The United Nations Special Envoy for Syria, Staffan de Mistura, joined Pope Francis at the Vatican in an appeal to stop the renewed wave of violence that has hit Syria, most recently in the form of devastating airstrikes in the city of Aleppo.
Speaking at a Vatican symposium Thursday on the humanitarian crises in Syria and Iraq, de Mistura told those gathered that, “You can’t bomb your way to peace in Syria.”
“We are in a very critical moment,” de Mistura, who holds Italian and Swedish citizenship, told AFP. “It is the breakdown of an agreement which was the beginning of a new phase.”
De Mistura was referring to the collapse of a cease-fire brokered by the US and Russia earlier this month, which ended after Syrian government forces, backed by Russia, sought to recapture the rebel-held Eastern Aleppo through a series of airstrikes.
Approximately 250,000 people are currently trapped in what was once Syria’s largest city, the latest surge of violence part of a nearly six-year war that has killed hundreds of thousands and displaced over half of the country’s population. UN aid has not been able to reach Aleppo since early July.
De Mistura welcomed the support of the Pope, saying “it is so essentially urgent to have the voice of people with the moral authority of the pope [to speak] about the fact that there is no military solution” to the crisis.
Pope Francis has strongly and repeatedly advocated for peace in Syria. On Wednesday, speaking to large crowds gathered in St. Peter’s Square in Rome, the Catholic leader condemned the airstrikes and called on all parties to “commit themselves with all their strength to protect civilians” and that “those responsible for the bombings…will one day will have to account to God.”
The Pope called Aleppo an “already martyred city, where everybody is dying – children, old people, sick people, young people.”
Deputy UN Special Envoy for Syria, Ambassador Ramzy Ezzeldin Ramzy, also drew attention to the dire medical situation there, where two hospitals closed on Wednesday after being heavily shelled. “There are now no more than 35 doctors covering a population of at least 275,000,” said Ramzy at a Thursday morning press conference in Geneva.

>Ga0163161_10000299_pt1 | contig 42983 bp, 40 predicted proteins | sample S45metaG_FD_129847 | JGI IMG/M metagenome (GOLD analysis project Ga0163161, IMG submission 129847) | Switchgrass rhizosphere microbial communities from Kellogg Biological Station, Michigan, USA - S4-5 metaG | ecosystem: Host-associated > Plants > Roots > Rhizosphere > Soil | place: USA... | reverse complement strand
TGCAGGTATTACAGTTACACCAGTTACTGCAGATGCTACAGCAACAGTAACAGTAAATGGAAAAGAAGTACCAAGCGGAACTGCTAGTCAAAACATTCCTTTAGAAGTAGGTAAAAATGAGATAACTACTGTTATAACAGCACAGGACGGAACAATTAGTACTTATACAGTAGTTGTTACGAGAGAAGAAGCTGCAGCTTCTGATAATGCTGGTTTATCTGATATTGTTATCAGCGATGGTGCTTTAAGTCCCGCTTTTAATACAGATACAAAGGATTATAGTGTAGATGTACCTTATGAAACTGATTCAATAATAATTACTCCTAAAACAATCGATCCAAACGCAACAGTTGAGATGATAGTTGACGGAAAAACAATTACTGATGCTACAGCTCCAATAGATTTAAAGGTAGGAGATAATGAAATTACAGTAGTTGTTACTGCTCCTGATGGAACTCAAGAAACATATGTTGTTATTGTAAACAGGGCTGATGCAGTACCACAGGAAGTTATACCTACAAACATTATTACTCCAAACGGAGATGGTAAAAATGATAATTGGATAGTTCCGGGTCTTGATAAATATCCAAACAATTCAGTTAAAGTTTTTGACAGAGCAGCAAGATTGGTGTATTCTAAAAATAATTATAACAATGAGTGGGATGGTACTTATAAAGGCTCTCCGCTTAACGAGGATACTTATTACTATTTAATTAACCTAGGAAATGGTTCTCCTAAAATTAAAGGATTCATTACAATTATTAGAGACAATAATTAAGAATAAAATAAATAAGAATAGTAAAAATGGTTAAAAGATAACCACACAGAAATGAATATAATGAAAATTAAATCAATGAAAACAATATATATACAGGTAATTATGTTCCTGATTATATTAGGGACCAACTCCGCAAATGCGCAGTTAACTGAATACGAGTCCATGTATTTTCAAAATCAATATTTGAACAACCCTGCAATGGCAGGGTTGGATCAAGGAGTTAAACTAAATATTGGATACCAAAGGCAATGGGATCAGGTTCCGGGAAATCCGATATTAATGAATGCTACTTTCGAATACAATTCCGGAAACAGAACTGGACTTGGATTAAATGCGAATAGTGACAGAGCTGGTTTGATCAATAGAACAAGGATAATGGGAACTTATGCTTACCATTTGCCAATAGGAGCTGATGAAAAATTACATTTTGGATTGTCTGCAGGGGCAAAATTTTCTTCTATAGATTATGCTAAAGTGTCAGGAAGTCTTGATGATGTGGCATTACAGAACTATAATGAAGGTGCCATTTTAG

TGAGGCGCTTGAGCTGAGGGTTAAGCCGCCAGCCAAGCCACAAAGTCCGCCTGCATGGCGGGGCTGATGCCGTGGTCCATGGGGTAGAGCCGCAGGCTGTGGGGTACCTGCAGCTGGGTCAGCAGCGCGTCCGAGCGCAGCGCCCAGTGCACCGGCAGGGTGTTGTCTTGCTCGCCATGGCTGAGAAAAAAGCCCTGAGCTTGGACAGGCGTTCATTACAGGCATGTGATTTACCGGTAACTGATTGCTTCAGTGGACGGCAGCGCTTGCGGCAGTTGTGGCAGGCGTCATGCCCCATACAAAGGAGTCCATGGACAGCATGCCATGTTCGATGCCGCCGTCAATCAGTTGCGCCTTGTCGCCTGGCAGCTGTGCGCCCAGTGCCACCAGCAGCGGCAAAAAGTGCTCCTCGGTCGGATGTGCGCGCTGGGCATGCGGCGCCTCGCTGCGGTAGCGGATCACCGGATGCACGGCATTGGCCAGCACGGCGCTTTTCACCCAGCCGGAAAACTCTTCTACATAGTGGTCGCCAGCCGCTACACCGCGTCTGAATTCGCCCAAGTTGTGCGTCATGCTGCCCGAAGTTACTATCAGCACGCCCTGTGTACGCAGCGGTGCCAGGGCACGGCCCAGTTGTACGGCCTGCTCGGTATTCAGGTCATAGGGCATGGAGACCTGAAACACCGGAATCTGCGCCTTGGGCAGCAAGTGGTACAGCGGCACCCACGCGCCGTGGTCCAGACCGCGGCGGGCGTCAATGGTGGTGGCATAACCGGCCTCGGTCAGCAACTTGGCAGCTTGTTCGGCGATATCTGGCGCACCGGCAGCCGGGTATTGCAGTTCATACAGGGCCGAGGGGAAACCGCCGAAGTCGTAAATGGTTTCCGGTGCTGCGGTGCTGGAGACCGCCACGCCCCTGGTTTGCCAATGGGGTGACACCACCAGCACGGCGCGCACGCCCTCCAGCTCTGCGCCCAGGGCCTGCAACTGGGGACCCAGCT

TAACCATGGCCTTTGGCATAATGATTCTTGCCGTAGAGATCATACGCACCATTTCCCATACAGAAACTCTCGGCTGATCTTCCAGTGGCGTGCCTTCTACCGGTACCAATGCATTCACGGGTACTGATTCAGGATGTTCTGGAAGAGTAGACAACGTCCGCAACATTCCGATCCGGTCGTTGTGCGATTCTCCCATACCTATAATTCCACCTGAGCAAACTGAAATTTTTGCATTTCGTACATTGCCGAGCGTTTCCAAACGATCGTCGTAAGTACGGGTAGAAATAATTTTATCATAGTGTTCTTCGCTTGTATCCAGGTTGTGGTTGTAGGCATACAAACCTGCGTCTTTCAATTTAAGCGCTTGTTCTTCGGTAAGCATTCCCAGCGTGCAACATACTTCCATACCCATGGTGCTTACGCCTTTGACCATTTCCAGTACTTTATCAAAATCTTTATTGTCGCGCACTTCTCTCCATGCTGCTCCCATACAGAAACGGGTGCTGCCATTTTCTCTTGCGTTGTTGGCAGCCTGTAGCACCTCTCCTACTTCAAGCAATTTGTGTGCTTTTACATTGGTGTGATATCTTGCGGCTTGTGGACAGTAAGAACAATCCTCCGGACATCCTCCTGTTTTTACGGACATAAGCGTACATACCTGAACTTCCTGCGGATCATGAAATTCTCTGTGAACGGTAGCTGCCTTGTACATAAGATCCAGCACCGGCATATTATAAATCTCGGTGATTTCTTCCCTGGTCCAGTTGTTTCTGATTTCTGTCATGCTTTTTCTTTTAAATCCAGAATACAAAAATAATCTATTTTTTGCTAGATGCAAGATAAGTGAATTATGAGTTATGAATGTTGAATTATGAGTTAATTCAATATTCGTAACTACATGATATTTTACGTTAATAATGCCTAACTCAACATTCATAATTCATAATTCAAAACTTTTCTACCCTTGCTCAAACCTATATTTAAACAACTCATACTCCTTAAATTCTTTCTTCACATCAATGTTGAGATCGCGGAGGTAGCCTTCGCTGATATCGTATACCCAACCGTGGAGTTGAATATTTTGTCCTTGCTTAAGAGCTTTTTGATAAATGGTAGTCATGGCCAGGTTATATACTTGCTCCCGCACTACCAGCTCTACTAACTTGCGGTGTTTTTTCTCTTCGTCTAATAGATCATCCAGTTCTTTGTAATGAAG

According to UNICEF, in Eastern Aleppo, over the past five days nearly 100 children have been killed and 223 wounded; over 200 civilian adults have also been wounded. Justin Forsyth, the agency’s executive director, said, “the children of Aleppo are trapped in a living nightmare.”
At UN Headquarters in New York, the UN Security Council gathered the same day to discuss a draft resolution to re-establish a ceasefire, which would include delivering humanitarian aid, re-establishing a US-Russian-brokered truce, and grounding Syrian planes, as well as a monitoring system that would oversee the agreement’s implementation.
During his briefing of the Council, Stephen O’Brien, the UN Under-Secretary General for Humanitarian Affairs and Emergency Relief Coordinator, said Aleppo is “well into its terrible descent into the pitiless and merciless abyss of a humanitarian catastrophe unlike any we have witnessed in Syria.”
O’Brien called out the 15 members for their continued stagnation. “It is time this Council stops tolerating the utter disregard for the most basic provisions of international humanitarian law.”
This conflict “is the direct result of inaction – be it through unwillingness or inability – by the international community, including most notably those present in this chamber,” the OCHA head said. “Unless something happens in the next day or two, we are facing in Eastern Aleppo, the greatest humanitarian crisis yet reached in Syria.”
Earlier in the day, François Delattre, the Ambassador to the UN from France, the country that proposed the draft resolution, said, “We must, and will, spare no effort and will leave no stone unturned to try to impose a cease-fire in Aleppo, and all that goes with it.”
Delattre gave no indication of when a resolution would be agreed upon, telling press “The sooner the better.”
As of Thursday evening, New Zealand’s Ambassador and Security Council President Gerard van Bohemen said he has not yet seen a draft resolution from France.
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